My *expletive* attempt to get my family to take COVID-19/coronavirus seriously. It *expletive* worked. Send this letter to yours now.
Scroll down for the actual letter, which you can copy/paste into an email or your favorite messaging app. Send it to whoever matters to you.
Over the past few weeks, I’ve been growing increasingly frustrated with how my family has been responding to my suggestions on how to respond to and prep for the COVID-19/coronavirus pandemic, especially as it reaches an unfortunate tipping point in the US. Instead of venting about the US Government’s response (their reckoning will come), I’m focusing on the people closest to me.
When reports of Italy’s hospital infrastructure distress started to disseminate on Monday, March 9th, I was compelled to write a pleading letter to my family: suggestions on how to mitigate as much risk as possible for our aging, high-risk parents (as well as ourselves) and enough data to back it. Titled “What to do now before COVID-19/coronavirus cases explode in the US”. Direct. Comprehensive. Doomsaying in the most pleasant way I could doomsay.
In hindsight, I was too cordial and calm in my approach. I was suggesting what should be done. Not ordering. Not demanding. My family listened, but didn’t listen hard enough.
On Saturday, March 14th, much of America wasn’t listening either. A Twitter search for “bars” reveals the US having the same indifference towards the virus as Italy had last weekend, exactly 7 days ago. And 4 days later, Italy completely shutdown.
I have no clue what will happen in the US in 4 days. What I do know is that I can firmly affect the people I don’t want to lose. So to further condemn my forever guilt-ridden Catholic upbringing, I used a fucking expletive to fucking change how we I talked about this fucking catastrophe, and it fucking worked. My family is staying the fuck home.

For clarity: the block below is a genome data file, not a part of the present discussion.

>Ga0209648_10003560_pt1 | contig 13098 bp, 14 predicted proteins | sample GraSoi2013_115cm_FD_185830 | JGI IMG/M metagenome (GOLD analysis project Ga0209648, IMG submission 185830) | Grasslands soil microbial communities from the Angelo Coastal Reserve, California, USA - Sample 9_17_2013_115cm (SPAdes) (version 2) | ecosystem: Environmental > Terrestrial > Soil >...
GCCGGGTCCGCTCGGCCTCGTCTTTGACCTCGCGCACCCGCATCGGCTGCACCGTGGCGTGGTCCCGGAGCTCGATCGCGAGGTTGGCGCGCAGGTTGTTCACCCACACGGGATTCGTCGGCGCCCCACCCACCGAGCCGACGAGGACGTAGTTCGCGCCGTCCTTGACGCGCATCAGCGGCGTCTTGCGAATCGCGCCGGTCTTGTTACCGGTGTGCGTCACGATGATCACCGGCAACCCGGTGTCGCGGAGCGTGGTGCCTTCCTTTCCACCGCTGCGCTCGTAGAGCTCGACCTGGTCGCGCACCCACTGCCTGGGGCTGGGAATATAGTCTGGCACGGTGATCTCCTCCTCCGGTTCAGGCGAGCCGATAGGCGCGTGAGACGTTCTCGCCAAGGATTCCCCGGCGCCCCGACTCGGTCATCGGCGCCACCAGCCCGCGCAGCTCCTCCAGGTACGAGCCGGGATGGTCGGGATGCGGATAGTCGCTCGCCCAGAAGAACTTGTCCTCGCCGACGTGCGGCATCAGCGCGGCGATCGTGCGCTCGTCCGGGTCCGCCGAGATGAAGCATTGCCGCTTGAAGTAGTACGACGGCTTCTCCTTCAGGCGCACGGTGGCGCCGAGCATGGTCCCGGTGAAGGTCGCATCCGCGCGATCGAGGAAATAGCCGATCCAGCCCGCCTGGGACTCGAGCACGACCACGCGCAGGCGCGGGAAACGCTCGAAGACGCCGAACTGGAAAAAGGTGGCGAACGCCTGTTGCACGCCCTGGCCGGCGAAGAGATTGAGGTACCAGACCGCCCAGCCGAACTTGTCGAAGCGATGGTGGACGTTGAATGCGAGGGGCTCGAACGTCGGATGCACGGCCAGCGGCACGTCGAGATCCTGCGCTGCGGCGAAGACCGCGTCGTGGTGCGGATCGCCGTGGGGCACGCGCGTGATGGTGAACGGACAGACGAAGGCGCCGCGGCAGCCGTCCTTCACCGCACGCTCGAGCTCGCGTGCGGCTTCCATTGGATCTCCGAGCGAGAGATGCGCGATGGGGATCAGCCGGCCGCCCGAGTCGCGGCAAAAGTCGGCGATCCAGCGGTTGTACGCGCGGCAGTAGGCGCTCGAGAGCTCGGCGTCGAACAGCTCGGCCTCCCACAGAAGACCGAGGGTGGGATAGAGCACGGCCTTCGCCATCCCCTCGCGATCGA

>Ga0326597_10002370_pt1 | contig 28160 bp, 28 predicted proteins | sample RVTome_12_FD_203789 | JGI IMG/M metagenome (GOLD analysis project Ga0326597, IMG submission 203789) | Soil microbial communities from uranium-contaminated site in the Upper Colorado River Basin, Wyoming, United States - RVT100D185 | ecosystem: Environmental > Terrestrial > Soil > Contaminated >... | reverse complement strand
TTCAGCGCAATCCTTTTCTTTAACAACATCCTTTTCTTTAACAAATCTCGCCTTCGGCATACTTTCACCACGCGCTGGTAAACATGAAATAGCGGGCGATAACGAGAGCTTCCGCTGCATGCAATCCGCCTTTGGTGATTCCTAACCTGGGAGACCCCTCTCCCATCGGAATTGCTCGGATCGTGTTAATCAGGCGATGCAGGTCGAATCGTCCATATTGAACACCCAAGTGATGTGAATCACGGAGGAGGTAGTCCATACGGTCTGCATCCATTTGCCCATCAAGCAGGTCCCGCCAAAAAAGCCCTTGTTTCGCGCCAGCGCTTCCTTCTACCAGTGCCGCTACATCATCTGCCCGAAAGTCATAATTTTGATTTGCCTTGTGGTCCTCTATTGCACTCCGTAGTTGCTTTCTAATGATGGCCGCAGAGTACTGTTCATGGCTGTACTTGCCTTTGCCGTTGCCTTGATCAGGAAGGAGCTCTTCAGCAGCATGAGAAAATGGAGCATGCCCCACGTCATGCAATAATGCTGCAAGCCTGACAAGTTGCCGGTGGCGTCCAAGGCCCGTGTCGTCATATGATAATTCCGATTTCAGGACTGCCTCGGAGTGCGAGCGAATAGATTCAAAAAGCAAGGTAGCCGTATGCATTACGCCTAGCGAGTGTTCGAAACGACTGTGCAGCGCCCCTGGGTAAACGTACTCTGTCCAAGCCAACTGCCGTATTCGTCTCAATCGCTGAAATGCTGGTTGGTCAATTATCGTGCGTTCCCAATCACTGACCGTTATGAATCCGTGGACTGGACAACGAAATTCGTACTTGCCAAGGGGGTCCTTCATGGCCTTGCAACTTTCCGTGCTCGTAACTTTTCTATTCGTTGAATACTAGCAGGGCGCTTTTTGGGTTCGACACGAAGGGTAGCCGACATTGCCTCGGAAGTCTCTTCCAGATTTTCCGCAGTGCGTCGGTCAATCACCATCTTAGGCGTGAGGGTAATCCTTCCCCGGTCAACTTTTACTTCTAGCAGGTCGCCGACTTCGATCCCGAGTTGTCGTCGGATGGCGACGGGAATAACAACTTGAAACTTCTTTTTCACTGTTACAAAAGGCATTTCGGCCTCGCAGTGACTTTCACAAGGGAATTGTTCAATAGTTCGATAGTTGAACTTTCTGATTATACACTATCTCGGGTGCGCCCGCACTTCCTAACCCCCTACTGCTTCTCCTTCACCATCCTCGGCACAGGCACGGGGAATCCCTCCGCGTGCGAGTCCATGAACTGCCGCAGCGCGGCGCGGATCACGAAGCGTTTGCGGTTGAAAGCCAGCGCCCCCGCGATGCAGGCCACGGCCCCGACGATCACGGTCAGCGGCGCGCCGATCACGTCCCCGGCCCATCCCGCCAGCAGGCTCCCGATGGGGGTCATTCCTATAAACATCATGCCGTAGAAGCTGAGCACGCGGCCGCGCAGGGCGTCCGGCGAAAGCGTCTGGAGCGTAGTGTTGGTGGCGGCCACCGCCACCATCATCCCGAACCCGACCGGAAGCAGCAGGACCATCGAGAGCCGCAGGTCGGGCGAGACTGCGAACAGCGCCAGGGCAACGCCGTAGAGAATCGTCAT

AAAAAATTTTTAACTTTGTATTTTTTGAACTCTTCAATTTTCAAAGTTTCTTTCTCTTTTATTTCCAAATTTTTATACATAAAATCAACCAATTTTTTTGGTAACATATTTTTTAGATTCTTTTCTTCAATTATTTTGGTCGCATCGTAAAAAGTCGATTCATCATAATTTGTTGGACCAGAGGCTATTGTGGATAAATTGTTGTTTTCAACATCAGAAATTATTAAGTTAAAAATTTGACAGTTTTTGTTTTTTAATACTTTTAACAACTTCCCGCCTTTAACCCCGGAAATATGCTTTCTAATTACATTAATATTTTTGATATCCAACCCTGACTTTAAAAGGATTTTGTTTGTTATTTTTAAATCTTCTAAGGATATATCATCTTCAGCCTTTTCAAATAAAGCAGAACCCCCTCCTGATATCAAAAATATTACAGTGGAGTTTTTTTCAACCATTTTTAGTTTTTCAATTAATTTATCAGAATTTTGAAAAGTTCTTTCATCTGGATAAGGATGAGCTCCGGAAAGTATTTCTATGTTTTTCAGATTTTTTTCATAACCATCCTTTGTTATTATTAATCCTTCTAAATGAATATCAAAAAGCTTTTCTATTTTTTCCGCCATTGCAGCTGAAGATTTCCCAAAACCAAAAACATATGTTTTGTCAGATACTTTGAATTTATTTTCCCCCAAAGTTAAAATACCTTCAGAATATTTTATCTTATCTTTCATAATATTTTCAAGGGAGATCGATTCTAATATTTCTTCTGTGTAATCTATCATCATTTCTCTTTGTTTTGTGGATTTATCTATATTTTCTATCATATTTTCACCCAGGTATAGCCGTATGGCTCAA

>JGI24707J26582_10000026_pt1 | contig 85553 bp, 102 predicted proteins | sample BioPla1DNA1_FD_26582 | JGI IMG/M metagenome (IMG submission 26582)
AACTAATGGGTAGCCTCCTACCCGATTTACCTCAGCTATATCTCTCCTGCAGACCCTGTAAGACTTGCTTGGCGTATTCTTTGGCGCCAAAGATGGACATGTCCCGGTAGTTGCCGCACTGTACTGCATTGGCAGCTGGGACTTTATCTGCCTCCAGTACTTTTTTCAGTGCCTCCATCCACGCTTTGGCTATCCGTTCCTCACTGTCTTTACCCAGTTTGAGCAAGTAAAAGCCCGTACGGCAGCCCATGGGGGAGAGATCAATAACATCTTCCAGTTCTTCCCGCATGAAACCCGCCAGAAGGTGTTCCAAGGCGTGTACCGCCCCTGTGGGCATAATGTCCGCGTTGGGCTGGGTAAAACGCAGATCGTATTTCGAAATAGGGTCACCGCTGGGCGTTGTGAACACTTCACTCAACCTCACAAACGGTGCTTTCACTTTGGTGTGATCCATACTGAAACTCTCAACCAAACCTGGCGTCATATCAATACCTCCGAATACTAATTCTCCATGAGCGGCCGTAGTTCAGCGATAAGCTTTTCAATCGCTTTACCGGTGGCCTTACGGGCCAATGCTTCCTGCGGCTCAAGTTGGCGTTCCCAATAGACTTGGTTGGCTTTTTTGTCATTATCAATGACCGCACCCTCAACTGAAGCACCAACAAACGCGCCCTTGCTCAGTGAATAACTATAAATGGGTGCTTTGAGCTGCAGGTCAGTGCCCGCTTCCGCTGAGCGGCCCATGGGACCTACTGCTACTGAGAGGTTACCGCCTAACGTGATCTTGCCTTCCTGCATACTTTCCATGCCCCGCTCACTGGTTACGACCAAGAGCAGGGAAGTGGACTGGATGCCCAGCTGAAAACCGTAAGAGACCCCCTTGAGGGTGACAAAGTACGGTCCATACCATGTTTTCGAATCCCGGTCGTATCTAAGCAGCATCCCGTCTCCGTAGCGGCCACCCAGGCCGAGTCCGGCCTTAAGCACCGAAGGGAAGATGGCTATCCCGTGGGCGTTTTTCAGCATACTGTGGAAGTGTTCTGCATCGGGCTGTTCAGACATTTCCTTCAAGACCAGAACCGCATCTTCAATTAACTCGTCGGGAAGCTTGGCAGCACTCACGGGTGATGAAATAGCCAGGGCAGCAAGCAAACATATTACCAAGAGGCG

The following is what I sent, formatted for easy copy/pasting into an email or your favorite messaging app. Modify as needed and go to sleep knowing that you fucking tried. And 4 days from now, the US will be a little less fucked because of that.
The Letter (originally written Saturday, March 14, 2020 @ ~10:00pm PT):
I’m not sure how serious you thought my previous coronavirus letter was, but to be absolutely clear on this one, I’m fucking serious. Here’s an update on what you should be doing right fucking now to reduce the impact of COVID-19 on you and yours:
THE MOST IMPORTANT THING I HAVE TO SAY:
- Infected people with COVID-19/coronavirus do not all appear sick. Some don’t have a cough or have a fever. Some take 2 days to show symptoms, others 14. Some have no symptoms at all. They are all infectious. And if you get infected, there’s no way of telling what symptoms you will have. When symptoms do show, you were already infectious for many days prior without knowing it. All because there aren’t enough tests right now. We can’t control any of this. (https://www.cnn.com/2020/03/14/health/coronavirus-asymptomatic-spread/index.html)
- Minimize your chances of unknowingly getting infected by staying home, NOW. That’s the only thing we can control. Only leave if you absolutely must, to stock up on food, medication, or to handle significant obligations. Try as hard as possible to stay 100% at home, only with your family, for at least 7 days. Hopefully by then, we’ll have a more accurate number of Americans infected, how our hospitals are holding up, and whether any of us may have contracted the virus. Til then, all we can do is wait.
- Americans are not taking this seriously. There are reports of people partying, at bars, hanging out in large groups, oblivious to how much infectious spread they’re increasing. This negligent attitude is exactly what Italy was doing last weekend (7 days ago) until the government finally shut everything down 4 days later. Italy’s mortality rate is currently at 7%, far greater than the average, much of it stemming from the same negligence we’re exhibiting (https://time.com/5800605/coronavirus-lockdown-covid-19-italy).